The report highlighted other points, such as that nothing came of a referral to the Older People's Service, which routinely deals with organic brain problems.
The criminal trial said any suggestion of brain damage in McMullan was insignificant, and Mr Bond said the referral was deemed unnecessary but that this had not been written clearly.
The team was diligent in requesting tests and opinions, said the report, but there were no reliable records of some of those requests.
The document concluded: "There were elements of Mr McMullan's care and treatment which could have been much better but we cannot say that this tragedy could have been prevented."
It said his assessment was incomplete and that he was "given treatment with no evidence it was really needed", but added: "We were not sure Mr McMullan's treatment could have had any positive effect on his mental health."
"The CTP and then Navigo introduced important changes after the internal investigation and their efforts are commendable," it said.
"We have identified further learning but we found no causal link between the learning points and the events of 2009."
A list of 17 recommendations were made, including: Navigo should encourage clinicians to discuss diagnostic uncertainties with peers on an informal basis; a single entry in notes, clarifying the position of the entire team involved in treating a patient, should be made clear; and Navigo should emphasise the potential benefits of contacting close associates of the patient, even if he has no formally identified carer.
The report praised Navigo and its actions since taking over the mental health service in North East Lincolnshire.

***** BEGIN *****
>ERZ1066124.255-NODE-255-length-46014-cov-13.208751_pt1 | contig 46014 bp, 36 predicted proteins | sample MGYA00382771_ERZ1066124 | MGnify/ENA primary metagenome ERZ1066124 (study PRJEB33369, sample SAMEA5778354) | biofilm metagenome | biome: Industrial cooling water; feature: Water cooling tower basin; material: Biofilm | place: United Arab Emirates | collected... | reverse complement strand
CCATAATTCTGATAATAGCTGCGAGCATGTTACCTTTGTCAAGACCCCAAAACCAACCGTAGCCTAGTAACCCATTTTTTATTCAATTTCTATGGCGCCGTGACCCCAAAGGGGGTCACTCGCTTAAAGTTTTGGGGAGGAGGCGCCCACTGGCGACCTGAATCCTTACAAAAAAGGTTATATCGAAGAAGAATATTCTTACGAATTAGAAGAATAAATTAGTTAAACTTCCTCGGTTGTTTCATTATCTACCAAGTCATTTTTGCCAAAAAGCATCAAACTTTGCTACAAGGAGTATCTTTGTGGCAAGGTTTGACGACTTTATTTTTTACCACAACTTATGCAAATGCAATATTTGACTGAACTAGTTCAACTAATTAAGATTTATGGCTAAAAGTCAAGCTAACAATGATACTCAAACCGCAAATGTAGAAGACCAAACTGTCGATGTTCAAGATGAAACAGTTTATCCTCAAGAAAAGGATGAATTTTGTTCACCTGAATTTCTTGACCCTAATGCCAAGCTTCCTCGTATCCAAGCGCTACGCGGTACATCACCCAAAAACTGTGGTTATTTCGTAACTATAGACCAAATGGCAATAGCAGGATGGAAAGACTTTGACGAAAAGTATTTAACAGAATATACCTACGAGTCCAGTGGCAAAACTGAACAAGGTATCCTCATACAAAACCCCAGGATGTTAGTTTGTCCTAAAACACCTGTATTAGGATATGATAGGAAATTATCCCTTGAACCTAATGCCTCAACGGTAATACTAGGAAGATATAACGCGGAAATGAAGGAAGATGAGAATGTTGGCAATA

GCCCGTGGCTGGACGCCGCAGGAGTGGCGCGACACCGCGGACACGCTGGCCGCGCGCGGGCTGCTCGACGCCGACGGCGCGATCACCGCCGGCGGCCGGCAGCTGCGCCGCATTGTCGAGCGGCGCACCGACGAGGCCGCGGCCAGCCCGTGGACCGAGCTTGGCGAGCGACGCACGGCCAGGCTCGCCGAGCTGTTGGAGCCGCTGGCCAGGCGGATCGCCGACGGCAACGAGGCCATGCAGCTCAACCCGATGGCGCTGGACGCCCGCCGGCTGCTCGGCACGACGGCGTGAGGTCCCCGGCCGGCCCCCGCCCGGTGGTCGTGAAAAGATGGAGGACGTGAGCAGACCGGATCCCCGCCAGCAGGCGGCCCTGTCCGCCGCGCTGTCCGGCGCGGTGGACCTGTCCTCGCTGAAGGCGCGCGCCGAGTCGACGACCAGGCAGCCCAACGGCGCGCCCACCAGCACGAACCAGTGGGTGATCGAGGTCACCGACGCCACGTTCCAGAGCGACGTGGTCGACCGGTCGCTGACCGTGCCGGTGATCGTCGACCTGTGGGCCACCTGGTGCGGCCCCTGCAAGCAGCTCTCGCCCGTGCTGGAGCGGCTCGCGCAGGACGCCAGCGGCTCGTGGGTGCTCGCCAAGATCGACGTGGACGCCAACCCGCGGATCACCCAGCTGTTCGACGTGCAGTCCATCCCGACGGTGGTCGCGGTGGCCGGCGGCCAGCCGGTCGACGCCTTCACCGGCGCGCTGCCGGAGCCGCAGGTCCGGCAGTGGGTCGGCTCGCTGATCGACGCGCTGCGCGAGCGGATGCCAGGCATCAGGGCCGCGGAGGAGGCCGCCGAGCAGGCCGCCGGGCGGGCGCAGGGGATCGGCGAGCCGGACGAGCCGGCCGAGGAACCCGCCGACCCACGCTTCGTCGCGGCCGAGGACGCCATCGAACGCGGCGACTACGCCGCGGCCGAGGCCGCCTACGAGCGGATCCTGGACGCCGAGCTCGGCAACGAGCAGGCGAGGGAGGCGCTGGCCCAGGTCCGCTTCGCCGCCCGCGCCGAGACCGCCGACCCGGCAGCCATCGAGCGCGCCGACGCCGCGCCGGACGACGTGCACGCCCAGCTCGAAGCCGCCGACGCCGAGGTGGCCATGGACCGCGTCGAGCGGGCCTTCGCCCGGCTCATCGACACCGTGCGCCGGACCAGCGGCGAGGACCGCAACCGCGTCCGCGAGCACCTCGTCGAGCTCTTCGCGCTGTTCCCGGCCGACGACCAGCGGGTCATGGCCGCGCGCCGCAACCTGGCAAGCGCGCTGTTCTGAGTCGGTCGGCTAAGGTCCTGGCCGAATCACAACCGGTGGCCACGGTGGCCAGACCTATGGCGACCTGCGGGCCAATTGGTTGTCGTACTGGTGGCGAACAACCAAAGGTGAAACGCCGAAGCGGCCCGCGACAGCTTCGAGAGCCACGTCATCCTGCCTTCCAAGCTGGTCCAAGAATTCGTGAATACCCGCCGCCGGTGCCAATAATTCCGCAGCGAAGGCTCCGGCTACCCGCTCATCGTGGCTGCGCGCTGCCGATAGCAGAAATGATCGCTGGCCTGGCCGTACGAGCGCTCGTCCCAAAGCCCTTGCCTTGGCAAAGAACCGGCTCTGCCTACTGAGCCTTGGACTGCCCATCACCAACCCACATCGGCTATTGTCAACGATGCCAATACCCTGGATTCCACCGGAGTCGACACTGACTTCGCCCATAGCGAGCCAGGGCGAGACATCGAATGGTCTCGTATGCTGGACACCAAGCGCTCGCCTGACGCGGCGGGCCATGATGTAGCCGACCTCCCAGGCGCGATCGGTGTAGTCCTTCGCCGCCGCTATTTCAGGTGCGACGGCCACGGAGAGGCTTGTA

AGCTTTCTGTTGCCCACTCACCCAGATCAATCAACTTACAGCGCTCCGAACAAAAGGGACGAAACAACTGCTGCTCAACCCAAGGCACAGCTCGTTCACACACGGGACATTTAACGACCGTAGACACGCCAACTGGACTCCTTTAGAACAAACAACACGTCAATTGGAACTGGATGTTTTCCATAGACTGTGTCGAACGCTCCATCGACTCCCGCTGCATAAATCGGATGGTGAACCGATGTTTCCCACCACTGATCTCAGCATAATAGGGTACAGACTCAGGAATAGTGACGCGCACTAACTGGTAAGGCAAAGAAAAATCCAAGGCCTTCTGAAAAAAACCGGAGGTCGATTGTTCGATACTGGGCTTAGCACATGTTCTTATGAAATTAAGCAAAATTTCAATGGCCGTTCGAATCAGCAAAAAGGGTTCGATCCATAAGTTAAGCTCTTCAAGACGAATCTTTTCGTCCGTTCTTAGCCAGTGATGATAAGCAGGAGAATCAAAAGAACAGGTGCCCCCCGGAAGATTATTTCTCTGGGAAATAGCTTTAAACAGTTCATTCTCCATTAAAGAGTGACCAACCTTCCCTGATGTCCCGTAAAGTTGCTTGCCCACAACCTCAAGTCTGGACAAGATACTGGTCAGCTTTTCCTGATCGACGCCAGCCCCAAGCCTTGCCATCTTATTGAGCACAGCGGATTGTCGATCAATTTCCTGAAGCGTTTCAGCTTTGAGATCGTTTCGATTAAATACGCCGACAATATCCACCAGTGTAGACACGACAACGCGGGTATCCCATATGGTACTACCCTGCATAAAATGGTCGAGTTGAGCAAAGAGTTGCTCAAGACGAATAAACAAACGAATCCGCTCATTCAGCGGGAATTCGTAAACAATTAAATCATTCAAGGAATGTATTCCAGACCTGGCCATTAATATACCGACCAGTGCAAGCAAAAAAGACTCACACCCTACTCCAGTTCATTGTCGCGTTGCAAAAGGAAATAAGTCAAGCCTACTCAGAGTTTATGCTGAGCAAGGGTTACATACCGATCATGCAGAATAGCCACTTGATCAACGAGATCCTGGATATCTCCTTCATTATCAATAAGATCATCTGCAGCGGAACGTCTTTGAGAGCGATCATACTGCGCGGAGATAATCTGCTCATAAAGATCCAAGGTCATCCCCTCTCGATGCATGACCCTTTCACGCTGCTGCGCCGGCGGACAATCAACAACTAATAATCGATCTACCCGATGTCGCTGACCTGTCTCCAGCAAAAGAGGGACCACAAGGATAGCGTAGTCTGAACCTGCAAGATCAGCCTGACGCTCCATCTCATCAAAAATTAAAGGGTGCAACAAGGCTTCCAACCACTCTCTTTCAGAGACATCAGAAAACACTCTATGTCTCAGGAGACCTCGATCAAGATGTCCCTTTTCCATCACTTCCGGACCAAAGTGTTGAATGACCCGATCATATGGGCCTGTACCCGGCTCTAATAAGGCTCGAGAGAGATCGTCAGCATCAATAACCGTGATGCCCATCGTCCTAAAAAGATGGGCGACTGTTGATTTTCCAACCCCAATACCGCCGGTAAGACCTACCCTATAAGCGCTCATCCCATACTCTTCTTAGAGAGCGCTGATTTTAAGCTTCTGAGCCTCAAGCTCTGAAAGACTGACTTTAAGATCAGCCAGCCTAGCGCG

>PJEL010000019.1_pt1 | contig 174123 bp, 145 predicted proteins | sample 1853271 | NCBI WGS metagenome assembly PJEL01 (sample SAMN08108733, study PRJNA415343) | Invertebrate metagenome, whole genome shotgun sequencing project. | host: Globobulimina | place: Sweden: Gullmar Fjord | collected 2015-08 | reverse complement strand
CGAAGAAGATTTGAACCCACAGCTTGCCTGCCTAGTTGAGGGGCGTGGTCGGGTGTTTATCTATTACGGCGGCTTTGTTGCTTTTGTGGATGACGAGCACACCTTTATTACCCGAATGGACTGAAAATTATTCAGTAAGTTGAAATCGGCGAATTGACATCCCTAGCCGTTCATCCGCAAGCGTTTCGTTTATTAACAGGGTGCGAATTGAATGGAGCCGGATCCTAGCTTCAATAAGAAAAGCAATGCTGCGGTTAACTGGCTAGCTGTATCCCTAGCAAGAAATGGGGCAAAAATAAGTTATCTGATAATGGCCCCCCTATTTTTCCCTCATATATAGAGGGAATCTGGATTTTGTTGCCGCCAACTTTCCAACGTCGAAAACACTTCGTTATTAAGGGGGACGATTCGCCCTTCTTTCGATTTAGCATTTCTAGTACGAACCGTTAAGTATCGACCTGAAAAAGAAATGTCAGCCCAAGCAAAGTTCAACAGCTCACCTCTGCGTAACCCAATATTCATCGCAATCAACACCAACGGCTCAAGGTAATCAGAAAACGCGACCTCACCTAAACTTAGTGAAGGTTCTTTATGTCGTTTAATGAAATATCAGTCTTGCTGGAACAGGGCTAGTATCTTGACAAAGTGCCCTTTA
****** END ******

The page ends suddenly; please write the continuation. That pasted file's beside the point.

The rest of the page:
"What we really want to do is give an excellent service to vulnerable people," said Mr Bond.
"As the organisation which now runs services, we have already addressed most of the recommendations given in the report.
"There were clearly areas that needed addressing at that time and we have updated our processes as part of the CTP, having conducted our own internal investigation immediately after the incident, making substantial improvements to the service that we offer our local community.
"We have a very dedicated team of mental health staff and as a local not-for-profit organisation with a membership of people who use the services, carers and staff, our top priority is to continue to develop the best possible services for local people.
"We will continue to work hard to provide high quality care and safe local services for the 5,000-plus people we treat every year and will continually strive to develop and improve these services at every opportunity.
"The jury at Mr McMullan's trial in May 2010 found him guilty of murder rather than manslaughter due to diminished responsibility, as he had claimed.
"The experts giving evidence who assessed him for capacity agreed he had full capacity to control his actions and knew right from wrong.
"The vast majority of people we see pose no risk whatsoever to public safety. This was a very rare occurrence.
"I would like to give my deepest condolences to Claire's family and friends once more.
"While the whole community has all found this dreadful incident extremely bewildering and distressing, the family has lost someone close in such an awful way. We can only imagine what this must feel like for close family and friends."